Global governance and communicative action: a study of democratic participation during planning for the Lyon–Turin rail link

Date01 May 2015
Published date01 May 2015
Academic Paper
Global governance and communicative
action: a study of democratic participation
during planning for the LyonTurin rail
Judy Burnside-Lawry*and Lisa Ariemma
School of Media and Communication, RMIT University, Melbourne, Australia
Organisationstakeholder engagement during planning of a high-speed rail link between France and Italy is
described and analysed in this paper. Conceptualising organisationcitizen engagement as a form of deliberative
democracy,the studys theoretical framework draws upon literature from communication, social and political science.
Following a review of governance for transnational organisationstakeholder engagement, communication methods
used by one transnational organisation, Lyon-Turin Ferroviaire (LTF), to engage in discursive legitimacywith
affected parties, is studied. A qualitative case study approach examines whether LTFs engagement with stakeholders
provides opportunities for democratic participation rather than creating a democratic decit in the public sphere.
Results point to a lack of mechanisms through which transnational policy makers can be held accountable-leading in
this case, to a legitimacycrisis for institutions involved, threatening their ability to justify the economic and transporta-
tion viability of the project. This article is of interest to academics in communication and social sciences, managers
working in an international context and communication professionals. Copyright © 2014 John Wiley & Sons, Ltd.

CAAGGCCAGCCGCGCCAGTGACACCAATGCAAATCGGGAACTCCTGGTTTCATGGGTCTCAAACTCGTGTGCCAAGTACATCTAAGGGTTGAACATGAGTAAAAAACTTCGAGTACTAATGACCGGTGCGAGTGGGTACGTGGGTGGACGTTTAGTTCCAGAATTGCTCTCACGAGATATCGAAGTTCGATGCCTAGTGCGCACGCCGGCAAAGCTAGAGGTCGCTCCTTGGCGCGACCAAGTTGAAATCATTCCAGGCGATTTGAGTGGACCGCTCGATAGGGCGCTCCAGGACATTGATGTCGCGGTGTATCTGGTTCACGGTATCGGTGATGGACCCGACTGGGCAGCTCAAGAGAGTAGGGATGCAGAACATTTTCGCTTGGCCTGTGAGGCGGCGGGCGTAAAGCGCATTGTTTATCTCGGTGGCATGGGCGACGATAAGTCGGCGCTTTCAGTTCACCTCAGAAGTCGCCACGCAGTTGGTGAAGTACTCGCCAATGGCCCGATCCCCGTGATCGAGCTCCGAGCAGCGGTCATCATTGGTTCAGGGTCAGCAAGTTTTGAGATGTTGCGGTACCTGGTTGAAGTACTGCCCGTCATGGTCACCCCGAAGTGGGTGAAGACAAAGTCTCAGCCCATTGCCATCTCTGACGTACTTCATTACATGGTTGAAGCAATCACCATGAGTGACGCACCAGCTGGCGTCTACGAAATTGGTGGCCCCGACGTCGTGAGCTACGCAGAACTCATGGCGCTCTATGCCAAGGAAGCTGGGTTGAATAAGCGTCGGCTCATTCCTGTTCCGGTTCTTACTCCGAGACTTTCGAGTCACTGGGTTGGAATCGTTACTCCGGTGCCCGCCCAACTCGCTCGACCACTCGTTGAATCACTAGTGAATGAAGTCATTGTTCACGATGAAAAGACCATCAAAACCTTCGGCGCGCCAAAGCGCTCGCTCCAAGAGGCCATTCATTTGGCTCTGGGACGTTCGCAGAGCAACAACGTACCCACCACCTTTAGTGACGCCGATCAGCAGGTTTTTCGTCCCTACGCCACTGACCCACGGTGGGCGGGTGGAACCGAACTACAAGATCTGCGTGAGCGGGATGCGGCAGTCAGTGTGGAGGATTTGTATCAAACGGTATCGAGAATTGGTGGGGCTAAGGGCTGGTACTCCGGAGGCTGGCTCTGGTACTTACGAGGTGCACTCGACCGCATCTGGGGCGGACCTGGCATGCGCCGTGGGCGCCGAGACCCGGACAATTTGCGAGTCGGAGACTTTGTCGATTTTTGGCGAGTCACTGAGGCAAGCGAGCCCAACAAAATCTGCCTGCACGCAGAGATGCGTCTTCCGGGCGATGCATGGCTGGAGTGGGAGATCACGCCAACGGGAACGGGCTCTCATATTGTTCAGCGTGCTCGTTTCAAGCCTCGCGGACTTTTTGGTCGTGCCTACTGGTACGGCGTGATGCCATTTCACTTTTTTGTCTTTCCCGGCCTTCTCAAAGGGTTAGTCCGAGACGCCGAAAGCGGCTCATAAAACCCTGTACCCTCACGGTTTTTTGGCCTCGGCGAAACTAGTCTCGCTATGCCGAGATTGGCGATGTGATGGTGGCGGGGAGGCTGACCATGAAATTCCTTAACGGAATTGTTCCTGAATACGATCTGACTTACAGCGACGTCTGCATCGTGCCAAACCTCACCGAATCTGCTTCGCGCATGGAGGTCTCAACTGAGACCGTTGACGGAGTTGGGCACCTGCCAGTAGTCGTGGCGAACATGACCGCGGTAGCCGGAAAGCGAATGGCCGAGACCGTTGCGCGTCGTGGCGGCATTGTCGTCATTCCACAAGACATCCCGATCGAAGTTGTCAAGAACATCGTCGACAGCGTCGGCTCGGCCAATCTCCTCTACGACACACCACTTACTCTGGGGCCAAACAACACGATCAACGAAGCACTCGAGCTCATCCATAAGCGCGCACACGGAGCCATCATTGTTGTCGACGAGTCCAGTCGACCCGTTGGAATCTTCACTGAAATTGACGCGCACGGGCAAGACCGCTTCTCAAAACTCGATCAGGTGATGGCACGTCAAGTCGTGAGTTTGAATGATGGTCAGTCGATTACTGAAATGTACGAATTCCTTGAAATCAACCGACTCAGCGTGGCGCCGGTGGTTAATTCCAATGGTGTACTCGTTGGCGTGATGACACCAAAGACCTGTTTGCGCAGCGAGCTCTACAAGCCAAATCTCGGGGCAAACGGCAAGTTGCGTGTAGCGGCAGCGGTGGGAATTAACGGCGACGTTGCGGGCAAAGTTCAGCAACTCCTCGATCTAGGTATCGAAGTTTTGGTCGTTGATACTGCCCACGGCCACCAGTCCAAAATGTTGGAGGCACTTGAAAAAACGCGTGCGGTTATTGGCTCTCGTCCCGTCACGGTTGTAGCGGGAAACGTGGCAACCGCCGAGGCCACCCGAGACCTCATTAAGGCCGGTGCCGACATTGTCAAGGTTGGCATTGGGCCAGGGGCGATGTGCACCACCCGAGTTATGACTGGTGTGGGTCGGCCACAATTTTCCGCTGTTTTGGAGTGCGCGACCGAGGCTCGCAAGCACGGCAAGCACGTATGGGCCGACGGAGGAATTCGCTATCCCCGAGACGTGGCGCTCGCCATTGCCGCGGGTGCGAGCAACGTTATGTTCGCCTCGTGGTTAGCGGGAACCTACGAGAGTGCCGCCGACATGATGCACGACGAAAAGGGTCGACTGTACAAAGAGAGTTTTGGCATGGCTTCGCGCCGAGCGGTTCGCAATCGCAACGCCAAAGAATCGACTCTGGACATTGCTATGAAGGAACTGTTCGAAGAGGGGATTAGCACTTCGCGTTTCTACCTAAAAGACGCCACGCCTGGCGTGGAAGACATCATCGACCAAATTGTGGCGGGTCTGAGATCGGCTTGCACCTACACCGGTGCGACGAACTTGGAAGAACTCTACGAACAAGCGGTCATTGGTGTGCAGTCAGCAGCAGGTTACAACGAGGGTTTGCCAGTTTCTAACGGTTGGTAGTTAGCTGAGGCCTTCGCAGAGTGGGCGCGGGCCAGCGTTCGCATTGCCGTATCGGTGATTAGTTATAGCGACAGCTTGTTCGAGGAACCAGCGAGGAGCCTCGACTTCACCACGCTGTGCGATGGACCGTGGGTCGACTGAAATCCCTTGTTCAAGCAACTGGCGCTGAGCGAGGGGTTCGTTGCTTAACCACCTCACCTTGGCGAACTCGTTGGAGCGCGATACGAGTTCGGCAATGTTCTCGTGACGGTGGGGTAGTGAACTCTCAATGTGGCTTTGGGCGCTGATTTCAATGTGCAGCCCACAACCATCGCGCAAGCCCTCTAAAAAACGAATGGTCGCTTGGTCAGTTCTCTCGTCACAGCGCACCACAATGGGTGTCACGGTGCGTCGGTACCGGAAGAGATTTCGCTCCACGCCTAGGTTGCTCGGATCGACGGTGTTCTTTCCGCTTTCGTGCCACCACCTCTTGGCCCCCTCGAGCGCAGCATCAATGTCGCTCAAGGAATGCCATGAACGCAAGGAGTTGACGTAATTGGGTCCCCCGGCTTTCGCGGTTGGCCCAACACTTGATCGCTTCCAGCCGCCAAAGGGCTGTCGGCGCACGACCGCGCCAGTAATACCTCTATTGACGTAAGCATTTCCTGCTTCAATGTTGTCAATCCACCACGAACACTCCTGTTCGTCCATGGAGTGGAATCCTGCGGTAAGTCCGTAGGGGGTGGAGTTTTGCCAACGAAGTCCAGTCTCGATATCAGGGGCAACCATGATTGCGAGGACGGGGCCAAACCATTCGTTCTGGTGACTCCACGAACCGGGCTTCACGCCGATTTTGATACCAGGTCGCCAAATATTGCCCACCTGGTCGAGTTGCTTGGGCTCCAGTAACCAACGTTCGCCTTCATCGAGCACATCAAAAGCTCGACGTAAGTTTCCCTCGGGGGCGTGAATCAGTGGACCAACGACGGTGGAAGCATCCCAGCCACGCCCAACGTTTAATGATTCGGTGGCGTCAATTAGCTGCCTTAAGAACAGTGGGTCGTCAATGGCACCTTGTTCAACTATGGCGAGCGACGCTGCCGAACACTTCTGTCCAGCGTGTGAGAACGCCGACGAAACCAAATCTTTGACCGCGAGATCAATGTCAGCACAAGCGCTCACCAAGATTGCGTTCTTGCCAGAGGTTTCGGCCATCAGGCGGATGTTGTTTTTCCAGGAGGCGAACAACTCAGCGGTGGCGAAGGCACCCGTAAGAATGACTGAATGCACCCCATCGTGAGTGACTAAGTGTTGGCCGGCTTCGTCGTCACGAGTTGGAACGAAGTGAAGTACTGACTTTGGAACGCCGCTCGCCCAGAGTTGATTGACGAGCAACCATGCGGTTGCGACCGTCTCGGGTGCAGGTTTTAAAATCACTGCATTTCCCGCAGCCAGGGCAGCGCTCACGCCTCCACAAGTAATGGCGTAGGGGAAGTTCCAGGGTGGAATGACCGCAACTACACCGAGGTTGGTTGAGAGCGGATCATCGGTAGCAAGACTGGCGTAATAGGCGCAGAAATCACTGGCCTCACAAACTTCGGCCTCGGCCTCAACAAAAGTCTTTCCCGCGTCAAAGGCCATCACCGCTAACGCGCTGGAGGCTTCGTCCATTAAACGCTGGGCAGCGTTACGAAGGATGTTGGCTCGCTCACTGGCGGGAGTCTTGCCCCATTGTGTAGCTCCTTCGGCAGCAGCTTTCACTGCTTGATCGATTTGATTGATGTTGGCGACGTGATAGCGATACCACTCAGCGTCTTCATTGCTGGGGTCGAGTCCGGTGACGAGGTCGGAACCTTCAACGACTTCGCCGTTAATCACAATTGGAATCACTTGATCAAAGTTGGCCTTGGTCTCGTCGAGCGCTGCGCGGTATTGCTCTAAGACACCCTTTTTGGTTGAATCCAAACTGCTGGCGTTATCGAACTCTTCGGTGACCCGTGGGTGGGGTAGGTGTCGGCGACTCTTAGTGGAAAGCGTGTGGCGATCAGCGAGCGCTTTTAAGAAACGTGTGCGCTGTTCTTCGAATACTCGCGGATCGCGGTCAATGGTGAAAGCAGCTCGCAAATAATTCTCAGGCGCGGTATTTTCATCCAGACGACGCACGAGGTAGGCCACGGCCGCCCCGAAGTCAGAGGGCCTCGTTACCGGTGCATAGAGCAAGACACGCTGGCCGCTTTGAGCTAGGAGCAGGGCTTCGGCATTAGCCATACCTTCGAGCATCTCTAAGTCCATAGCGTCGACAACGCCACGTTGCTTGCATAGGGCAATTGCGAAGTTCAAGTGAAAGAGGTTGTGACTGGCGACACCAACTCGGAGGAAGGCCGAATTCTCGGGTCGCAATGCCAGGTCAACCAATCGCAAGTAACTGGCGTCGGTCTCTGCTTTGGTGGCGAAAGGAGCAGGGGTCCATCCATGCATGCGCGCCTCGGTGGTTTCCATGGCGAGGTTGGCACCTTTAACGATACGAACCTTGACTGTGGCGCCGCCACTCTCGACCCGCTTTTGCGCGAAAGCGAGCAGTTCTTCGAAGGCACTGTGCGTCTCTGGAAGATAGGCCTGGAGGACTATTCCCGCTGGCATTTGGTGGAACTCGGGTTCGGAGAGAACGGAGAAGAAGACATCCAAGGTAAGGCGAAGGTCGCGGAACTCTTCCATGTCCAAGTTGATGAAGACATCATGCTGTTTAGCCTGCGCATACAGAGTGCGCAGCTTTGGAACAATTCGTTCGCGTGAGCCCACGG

In the last decade, there has been progressive
institutionalisation of the r ights of citizens to engage
in decision making. In an era of change and uncer-
tainty, policy makers recognise the need for public
participation to engage community voices in the
development of sustainable solutions to social,
environmental and economic problems. The OECD
Citizens as Partnersreport (2001), asserts that
engaging citizens in policymaking isa sound invest-
ment and a core element of good governance it
contributes to building public trust in government,
raising the quality of democracy and strengthening
civic capacity(Organisation for Economic Co-operation
and Development, 2001.p. 11);whereas the European
Union, 2007 Treaty of Lisbon, in its article 8B, adopts
the principle of participatory democracy. Despite
the continued development of participatory rhetoric,
we do not nd these principles systematically and
effectively implemented to the same degree
everywhere. This paper presents a study of organisa-
tionstakeholder engagement between transnational
rail company Lyon-Turin Ferroviaire (LTF), and
residents of Val Susa, a north-western Italian region
impacted by a proposed new high-speed rail line
managed by LTF. Results indicate that lack of public
participation in decision making during planning of
the high-speed rail line contributed to project delays,
costly legal proceedings and ongoing conict between
the organisation and its stakeholders.
The paper draws on literature from communica-
tion, social sciences and political theory to dene
terms used in relation to global governance,
organisationstakeholder engagement, deliberative
democracy and democratic participation, followed
by a summary of international policies related to
stakeholder engagement in decision making and a
*Correspondence to: Judy Burnside-Lawry, School of Media and
Communication, RMIT University, Melbourne, Australia.
Journal of Public Affairs
Volume 15 Number 2 pp 129142 (2015)
Published online 10 June 2014 in Wiley Online Library
( DOI: 10.1002/pa.1528
Copyright © 2014 John Wiley & Sons, Ltd.

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